The government has announced that it will not proceed with a bill that would have provided more time for vulnerable people taking out 'logbook loans' to seek debt advice and avoid paying hundreds of pounds in court fees. The Law Commission, which drafted the Goods Mortgages Bill, said the news was 'disappointing'.

Bills of sale enable individuals to use goods they already own as security for loans while retaining possession of those goods. They are found in 'logbook loans', where a borrower grants security over their car or van. The borrower may continue to drive the vehicle so long as they keep up repayments: if they default, the vehicle can be repossessed.

Stephen Lewis

Stephen Lewis

Bills of sale are governed by the 1878 and 1882 Bills of Sale acts. Last year the commission recommended repealing the acts. Law commissioner Stephen Lewis said at the time that borrowers were not protected and lenders had extra costs because of '19th century red tape'.

The commission recommended replacing the acts with a proposed Goods Mortgages Act. Vulnerable borrowers who have repaid at least one-third of the loan could demand that the lender obtain a court order, although they would have to opt in to this right. Lenders would be required to serve borrowers with a possession notice. The commission said this would give borrowers three options: to require the lender to seek a court order, to terminate voluntarily or to ask for time to seek debt advice.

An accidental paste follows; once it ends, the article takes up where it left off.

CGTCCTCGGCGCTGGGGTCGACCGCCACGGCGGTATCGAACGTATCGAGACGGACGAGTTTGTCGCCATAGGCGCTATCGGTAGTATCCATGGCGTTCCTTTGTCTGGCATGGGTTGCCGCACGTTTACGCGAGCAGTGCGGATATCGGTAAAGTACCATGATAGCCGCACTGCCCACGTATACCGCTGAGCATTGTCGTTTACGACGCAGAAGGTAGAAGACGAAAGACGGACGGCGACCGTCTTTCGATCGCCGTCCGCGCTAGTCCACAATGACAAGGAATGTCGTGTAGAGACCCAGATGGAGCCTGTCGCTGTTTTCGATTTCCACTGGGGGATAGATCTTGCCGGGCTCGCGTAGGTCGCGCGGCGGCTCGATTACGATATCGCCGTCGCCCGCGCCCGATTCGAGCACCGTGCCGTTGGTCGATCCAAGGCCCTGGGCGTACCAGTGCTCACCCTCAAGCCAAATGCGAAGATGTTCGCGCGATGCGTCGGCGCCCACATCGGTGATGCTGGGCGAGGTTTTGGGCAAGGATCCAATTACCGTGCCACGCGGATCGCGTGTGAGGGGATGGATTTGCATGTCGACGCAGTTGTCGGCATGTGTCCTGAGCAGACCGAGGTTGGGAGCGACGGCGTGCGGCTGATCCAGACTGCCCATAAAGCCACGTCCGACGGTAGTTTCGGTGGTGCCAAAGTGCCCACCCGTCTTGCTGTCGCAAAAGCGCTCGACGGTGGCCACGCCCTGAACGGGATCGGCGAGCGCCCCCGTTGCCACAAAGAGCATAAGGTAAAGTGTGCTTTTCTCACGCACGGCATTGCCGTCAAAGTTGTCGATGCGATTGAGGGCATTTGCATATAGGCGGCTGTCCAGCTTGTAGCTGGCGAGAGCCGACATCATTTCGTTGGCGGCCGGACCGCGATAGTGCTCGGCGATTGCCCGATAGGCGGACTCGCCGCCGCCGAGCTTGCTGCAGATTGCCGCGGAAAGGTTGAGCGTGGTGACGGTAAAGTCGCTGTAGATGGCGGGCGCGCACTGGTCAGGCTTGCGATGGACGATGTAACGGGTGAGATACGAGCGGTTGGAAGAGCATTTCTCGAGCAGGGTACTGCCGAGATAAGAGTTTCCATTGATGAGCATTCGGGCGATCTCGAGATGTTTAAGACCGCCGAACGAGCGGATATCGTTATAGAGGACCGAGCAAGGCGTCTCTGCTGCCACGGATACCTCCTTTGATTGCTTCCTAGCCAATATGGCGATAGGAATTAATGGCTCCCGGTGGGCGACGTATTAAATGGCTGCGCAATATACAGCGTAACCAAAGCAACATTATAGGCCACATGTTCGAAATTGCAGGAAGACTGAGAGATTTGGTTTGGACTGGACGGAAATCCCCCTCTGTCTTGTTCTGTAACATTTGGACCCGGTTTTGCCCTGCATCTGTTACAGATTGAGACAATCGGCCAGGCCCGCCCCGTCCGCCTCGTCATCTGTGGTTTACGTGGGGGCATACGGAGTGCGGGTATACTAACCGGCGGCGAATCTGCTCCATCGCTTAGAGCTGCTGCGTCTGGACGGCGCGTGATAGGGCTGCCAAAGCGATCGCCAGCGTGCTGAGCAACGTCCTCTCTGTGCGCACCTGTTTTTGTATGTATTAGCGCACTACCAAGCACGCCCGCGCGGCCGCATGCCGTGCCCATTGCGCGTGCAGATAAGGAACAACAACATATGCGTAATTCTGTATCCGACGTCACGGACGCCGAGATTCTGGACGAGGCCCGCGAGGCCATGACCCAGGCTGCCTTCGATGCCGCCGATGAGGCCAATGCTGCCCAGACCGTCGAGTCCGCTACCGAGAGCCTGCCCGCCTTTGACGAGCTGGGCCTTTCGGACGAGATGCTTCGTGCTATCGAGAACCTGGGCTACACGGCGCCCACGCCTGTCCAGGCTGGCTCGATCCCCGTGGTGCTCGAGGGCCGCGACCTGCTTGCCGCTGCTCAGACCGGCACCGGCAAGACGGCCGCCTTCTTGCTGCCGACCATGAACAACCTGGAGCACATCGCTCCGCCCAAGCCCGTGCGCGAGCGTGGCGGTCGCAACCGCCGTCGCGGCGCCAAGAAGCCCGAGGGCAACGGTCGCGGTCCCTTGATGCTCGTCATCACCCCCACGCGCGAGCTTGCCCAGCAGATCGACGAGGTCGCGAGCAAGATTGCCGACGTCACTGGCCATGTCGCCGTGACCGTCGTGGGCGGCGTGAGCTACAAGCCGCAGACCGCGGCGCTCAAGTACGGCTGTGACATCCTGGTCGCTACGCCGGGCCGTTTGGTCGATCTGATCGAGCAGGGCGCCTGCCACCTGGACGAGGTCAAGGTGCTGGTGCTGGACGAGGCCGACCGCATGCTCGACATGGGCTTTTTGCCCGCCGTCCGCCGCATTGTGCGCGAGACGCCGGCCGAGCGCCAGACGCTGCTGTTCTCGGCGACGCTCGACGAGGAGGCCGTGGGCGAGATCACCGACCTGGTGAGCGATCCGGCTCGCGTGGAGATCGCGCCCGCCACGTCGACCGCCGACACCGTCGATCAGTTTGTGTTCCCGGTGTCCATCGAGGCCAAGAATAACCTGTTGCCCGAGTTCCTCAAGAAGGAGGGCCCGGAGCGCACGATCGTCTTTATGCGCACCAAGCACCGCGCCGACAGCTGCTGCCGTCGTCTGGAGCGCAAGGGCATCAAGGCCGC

However, HM Treasury said yesterday that although it broadly supported the bill, concerns had been raised in a public consultation that the bill could encourage lending to vulnerable consumers. The treasury added that the number of logbook loans has fallen substantially and the Financial Conduct Authority is reviewing the high-cost credit market.

The treasury said: 'Given the concerns raised in the consultation, the small and reducing market, and the wider work on high-cost credit, the government will not introduce legislation at this point in time. The government will continue to work with the FCA as they carry out their high-cost credit review, and then further consider government action on alternatives to high-cost credit in light of the FCA’s review.'

Lewis stressed again that the current law does not provide adequate consumer protection. He said: 'Businesses, lenders and consumer groups strongly agreed our reforms would have made a vast improvement. However, we understand that there are enormous pressures on parliamentary time at the moment. We will continue to work with the government to explore ways in which we can bring forward reform in this area in the future.'